I agree that removing leveling gear from the game isn’t viable. I think that GD was on the right track with the Lokarr’s set though, give the player a challenge even with that gear rather than letting them face-roll the content that isn’t tuned for that level of power.

I feel like you can test a good implementation of option three by leveling up 4 characters, using the same build but different configurations. Timing starts from character creation and ends when the character has the ability to start pushing endgame. This isn’t a race to max level, just to the start of endgame. In the case of LE this would be all the campaign unlocks (skills, idols, attributes) and access to monoliths while being at a sufficient level to start completing them.

Configuration 1 - Self found gear, standard leveling. This is your baseline, everything else should be compared to this.

Configuration 2 - Self found gear, fast leveling options. This should be much too hard. While the ‘fast’ option speeds up progression, the character’s lower power should slow things back down to the point where this is slower than Configuration 1.

Configuration 3 - Leveling gear, standard leveling. This will always be faster and easier than Configuration 1, but we still need to test it as a comparison point for the next one.

Configuration 4 - Leveling gear, fast leveling option. Ideally this should aim to be a bit harder than Configuration 1, but leveling should be faster than Configuration 3.

Get these balances correct and you can give players a well tuned experience on their first playthough, but also let them feel rewarded for their progress on their previous characters when leveling an alt.

Because … it’s higher level content? IMO, anyone that uses something to skip content knows that they’re going to be going into harder stuff 'cause it’s higher level.

This is one of the very reasons I always ran alts all the way through the campaign, here in LE and all the characters I did in GD. In fact, leveling a Druid right now (just popped 50 in Thetima) and I’ve been waffling back and for through the skills as I try to understand how they’re working. Discovered some nice little touches when I landed on Werebear and figuring out ways to stay transformed and do damage. It’s nice this way.

But, I will also caveat, this is my own preference. I think many of the other examples from other people’s experience are valid as well.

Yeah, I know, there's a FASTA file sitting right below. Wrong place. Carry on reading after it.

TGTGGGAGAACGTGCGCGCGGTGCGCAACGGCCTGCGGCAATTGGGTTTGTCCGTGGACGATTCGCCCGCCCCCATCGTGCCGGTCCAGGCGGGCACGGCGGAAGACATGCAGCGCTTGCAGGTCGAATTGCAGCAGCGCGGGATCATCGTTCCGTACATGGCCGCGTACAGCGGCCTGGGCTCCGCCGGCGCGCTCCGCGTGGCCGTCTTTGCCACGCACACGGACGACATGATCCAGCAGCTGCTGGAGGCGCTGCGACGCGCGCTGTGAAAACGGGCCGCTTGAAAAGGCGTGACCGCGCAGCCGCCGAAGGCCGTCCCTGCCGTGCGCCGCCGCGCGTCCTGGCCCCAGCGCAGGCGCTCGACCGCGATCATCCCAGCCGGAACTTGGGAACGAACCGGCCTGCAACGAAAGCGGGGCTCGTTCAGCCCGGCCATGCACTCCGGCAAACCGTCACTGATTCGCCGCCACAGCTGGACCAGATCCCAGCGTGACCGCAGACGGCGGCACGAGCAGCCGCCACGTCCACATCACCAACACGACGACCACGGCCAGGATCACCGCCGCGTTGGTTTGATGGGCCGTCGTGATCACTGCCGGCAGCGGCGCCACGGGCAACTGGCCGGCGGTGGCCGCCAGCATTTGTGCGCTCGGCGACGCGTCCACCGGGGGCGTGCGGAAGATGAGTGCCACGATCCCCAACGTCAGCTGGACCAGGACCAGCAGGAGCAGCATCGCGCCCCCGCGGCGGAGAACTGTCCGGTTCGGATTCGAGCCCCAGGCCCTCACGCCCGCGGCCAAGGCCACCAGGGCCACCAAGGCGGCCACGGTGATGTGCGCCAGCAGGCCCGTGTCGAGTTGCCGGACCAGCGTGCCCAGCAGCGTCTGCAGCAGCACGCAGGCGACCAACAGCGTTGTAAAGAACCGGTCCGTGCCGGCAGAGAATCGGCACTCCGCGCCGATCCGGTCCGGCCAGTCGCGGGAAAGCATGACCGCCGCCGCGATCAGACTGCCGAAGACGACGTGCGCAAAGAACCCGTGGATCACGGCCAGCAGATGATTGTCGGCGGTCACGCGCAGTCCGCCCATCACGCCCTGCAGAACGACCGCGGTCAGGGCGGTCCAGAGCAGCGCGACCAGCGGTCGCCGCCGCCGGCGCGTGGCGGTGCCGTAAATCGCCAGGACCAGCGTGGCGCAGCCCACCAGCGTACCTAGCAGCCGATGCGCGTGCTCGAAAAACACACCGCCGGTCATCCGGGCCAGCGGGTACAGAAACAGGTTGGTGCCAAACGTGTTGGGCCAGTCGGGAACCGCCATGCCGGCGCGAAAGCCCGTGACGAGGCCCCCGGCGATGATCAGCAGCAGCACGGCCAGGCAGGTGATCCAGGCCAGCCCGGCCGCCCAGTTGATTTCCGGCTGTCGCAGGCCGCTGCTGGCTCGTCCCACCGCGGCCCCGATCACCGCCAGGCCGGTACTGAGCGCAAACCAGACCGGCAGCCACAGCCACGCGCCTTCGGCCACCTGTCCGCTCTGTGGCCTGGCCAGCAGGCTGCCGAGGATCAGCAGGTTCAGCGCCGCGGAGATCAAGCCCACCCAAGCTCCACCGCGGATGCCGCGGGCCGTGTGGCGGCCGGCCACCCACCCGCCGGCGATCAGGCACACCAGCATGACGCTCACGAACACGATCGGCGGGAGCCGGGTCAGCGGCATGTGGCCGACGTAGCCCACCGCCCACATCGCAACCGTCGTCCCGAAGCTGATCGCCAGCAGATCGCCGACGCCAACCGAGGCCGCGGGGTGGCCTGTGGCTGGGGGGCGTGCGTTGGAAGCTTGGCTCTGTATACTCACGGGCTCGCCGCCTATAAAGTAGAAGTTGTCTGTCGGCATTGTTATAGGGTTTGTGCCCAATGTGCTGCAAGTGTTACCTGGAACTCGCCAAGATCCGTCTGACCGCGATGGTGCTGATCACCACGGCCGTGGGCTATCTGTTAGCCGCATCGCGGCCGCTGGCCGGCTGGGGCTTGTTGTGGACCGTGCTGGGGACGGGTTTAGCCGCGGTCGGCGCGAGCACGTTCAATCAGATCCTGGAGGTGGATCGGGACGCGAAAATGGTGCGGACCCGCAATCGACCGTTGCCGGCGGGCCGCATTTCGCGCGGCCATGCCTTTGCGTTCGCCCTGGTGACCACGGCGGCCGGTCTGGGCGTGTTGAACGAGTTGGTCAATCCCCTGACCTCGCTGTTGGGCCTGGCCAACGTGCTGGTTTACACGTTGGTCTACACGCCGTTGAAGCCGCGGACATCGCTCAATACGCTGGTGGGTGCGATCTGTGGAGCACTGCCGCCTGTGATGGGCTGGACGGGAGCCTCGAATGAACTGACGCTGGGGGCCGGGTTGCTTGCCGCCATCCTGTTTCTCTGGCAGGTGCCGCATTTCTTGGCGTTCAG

Sure, but without learning the skills you don’t know how to tackle that harder content.

And, yes, arguably the very, very experienced players might already know tricks to look for within the skills themselves. Very valid point as well.

But for the average long term arpg gamer like me, I’m never going to be a content creator and while I learn and pick up a lot of things, I can’t look at the tree and know “Oh pick this, this and this” straight out of the gate. Often times it take me going, “put three points here, well that doesn’t seem to work well, I wonder why, OOOOOH, this is why, so I could put these three points here…oh yeah that’s a lot smoother.”

Obviously its harder because its higher level, but how many times have you helped someone out on this very forum who has reached end-game and cannot understand why they are dying - only to figure out that they havent layered their defences or forgot a simple thing like crit avoidance or chose the wrong defensive passives that actually dont work with their build setup or even a particular unique they are using…

Experienced players, like most of us contributing here on the forum aside, I find that a lot of people rush through games like this - especially if there isnt a slow difficulty progression or “training phases” - and then hit brick walls that make them hate the game because they were doing so well before and the endorphins meant they were having fun and all of a sudden its all gone.

Its why i asked the questions about what the purpose of Alts are to different people - I have alts to enjoy the different classes, skills and playstyles - I might not like them all but I try them out… I very seldom make multiple alts of the same classes even if there is a benefit of having purpose built builds (farming, boss killing etc)… I prefer to have separate classes to do this… eg, I’ll have a sentinel build that kills Julra but a Rogue build for monolith clears etc… I am unlikely to have 5 Sentinel builds for each functional role…

But I am different that way - thats why I was asking about the purpose of Alts because right now my response to Mike & Voctors suggestions is limited.